He explains in the novel that at a previous stage of the Brave New World the lower castes of society had been conditioned to like wild flowers and nature – for a very specific reason: “The idea was to make them want to be going out into the country at every available opportunity, and to compel them to consume transport”. (4)

But this conditioning had been dropped because landscapes and flowers lay outside the all-important economy: “A love of nature keeps no factories busy. It was decided to abolish the love of nature, at any rate among the lower classes”. (5)huxley brave new world

The same productivist mentality inspires the imaginary society’s love of games and sports involving lots of complicated equipment.

Reflects one character: “Strange to think that even in Our Ford’s day most games were played without more apparatus than a ball or two and a few sticks and perhaps a bit of netting. Imagine the folly of allowing people to play elaborate games which do nothing whatever to increase consumption. It’s madness”. (6)

The consumer impulse is etched into each new generation’s minds by recorded voices played over and over again to children in their nurseries: “The voices were adapting future demands to future industrial supply. ‘I do love flying,’ they whispered. ‘ I do love flying. I do love having new clothes’… ‘But old clothes are beastly,’ continued the untiring whisper. ‘We always throw away old clothes. Ending is better than mending, ending is better than mending, ending is better…’” (7)

This brainwashing takes on a more obviously ideological shape for teenagers, as revealed when the character Lenina insists that “progress is lovely, isn’t it?” and Bernard remarks wearliy: “Five hundred repetitions once a week from thirteen to seventeen”. (8)

For most people in contemporary Western capitalist society, even those who consider themselves dissidents, it seems likewise to be a deeply conditioned self-evident truth that “progress is lovely”.

Those same people often share another of the basic convictions of the Brave New World: that there is no underlying human nature which could allow us to develop freely without the lifelong tight control of authority.

The character Mustapha Mond declares: “As if one believed anything by instinct! One believes things because one has been conditioned to believe them”. (9)

Although Huxley’s dystopia is often contrasted with the one put forward by George Orwell in Nineteen Eighty-Four, deep-down they are not as different as all that – and a hatred of “oldthink” is common to both nightmare regimes.

Huxley imagines a “campaign against the Past” that had involved “the closing of museums, the blowing up of historical monuments (luckily most of them had already been destroyed during the Nine Years’ War); by the suppression of all books published before AF. 150”. (10) The Brave New World, like the Western industrial-capitalist society which it mocks, is generally opposed to too much thinking and reading. After all: “You can’t consume much if you sit still and read books”. (11)

Books and ideas are regarded as particularly dangerous if they are “old” – that is to say, if they come from an intellectual world beyond the narrow bubble of its own cretinous consumer-conformism.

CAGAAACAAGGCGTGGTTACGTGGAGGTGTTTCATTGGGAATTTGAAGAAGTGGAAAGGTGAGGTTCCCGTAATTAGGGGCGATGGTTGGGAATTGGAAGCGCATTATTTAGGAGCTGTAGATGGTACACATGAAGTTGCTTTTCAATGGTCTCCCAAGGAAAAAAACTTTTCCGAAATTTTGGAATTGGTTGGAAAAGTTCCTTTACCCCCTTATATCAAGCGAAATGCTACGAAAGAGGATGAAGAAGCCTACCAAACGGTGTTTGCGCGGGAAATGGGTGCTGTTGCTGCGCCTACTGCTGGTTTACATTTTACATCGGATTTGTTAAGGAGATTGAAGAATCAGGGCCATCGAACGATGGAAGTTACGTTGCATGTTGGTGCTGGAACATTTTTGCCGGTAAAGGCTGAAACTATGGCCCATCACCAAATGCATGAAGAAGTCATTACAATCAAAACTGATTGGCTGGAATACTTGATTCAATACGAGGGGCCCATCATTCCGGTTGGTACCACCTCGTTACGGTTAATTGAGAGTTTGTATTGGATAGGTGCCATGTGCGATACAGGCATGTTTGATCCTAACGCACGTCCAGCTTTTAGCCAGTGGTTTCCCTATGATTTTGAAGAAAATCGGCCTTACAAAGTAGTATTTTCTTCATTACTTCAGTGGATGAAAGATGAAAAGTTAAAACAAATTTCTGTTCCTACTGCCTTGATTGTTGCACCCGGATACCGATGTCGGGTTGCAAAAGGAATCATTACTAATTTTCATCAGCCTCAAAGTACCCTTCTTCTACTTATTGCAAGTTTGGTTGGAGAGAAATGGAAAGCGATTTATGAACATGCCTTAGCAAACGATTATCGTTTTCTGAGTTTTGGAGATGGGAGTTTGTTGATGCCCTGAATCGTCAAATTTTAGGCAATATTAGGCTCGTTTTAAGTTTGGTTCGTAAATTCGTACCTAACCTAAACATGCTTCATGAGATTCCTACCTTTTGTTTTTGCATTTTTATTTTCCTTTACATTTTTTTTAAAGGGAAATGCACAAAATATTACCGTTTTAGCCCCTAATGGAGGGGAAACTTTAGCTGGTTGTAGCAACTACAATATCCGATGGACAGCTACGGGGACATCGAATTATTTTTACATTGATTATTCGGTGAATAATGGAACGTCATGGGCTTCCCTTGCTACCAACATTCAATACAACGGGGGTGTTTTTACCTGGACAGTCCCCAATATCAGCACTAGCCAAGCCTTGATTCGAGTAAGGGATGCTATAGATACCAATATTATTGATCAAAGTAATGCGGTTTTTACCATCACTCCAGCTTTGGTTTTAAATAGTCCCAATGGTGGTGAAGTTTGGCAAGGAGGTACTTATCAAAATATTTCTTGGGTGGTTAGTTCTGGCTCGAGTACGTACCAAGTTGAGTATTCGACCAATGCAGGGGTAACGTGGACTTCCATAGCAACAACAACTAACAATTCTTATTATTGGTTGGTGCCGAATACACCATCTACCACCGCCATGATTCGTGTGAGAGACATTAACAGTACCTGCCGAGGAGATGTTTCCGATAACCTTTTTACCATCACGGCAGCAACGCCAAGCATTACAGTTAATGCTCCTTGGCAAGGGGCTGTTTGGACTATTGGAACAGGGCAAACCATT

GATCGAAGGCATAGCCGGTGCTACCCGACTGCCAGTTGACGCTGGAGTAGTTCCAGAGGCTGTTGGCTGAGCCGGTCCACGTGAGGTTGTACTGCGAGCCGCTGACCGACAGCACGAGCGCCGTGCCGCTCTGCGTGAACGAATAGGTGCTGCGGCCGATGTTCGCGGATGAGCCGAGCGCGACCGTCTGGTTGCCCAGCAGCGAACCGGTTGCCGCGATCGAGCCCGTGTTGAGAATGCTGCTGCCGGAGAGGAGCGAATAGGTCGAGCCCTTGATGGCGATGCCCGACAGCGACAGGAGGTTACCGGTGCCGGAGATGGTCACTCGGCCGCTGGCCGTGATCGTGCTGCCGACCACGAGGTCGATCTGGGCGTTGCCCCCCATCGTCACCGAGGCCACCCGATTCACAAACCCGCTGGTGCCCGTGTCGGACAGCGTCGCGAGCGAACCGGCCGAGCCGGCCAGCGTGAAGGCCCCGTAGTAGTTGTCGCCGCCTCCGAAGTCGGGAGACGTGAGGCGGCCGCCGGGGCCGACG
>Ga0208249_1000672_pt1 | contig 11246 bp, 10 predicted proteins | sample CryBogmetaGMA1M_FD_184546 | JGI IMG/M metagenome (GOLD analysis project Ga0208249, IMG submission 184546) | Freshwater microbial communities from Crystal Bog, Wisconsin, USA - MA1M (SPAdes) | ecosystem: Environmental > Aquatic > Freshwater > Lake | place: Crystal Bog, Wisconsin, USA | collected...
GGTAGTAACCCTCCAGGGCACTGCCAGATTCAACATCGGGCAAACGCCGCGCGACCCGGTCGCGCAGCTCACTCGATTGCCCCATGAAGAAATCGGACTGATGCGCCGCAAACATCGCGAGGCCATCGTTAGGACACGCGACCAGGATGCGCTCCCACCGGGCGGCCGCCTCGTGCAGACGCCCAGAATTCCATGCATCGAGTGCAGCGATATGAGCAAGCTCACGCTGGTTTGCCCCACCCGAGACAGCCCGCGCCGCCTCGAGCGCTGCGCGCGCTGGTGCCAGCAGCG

At one point in the novel, a leader of this society is asked why the work of William Shakespeare has been banned.“The Controller shrugged his shoulders. ‘Because it’s old; that’s the chief reason. We haven’t any use for old things here’. ‘Even when they’re beautiful?’. ‘Particularly when they’re beautiful. Beauty’s attractive, and we don’t want people to be attracted by old things. We want them to like the new ones’”. (12)

Huxley went on to deepen his anti-Western, anti-capitalist philosophy by exploring the “old” philosophies cast aside by the modern world. At the end of the Second World War he explicitly identified himself with the Perennialist movement which had been formed by René GuénonAnanda CoomaraswamyFrithjof Schuon and others.

The title of his 1945 work The Perennial Philosophy made this clear enough, and Huxley listed no fewer than three books by Guénon in his bibliography.huxley perennial

As well as exploring the roots of this philosophy, particularly in the East, Huxley applied its ethos to the modern world around him and, unsurprisingly, found that contemporary “wisdom” represented pretty much the opposite of all that is considered of value by the inherited wisdom of humankind.

The cult of technology came under specific attack: “Technological idolatry is the religion whose doctrines are promulgated, explicitly or by implication, in the advertisement pages of our newspapers and magazines – the source, we may add parenthetically, from which millions of men, women and children in the capitalist countries derive their working philosophy of life…

“So whole-hearted is the modern faith in technological idols that (despite all the lessons of mechanized warfare) it is impossible to discover in the popular thinking of our time any trace of the ancient and profoundly realistic doctrine of hubris and inevitable nemesis.

“There is a very general belief that, where gadgets are concerned, we can get something for nothing – can enjoy all the advantages of an elaborate, top-heavy and constantly advancing technology without having to pay for them by any compensating disadvantages”. (13)

For Huxley, as for the tradition he espoused, there was no essential difference between the everyday life of the human being and the cultural or spiritual atmosphere in which he or she lives. He could see the lack of spirituality in the contemporary world not simply in terms of an abstract over-view, but on an individual level: “The industrial worker at his fool-proof and grace-proof machine does his job in a man-made universe of punctual automata – a universe that lies entirely beyond the pale of Tao on any level, brutal, human or spiritual”. (14)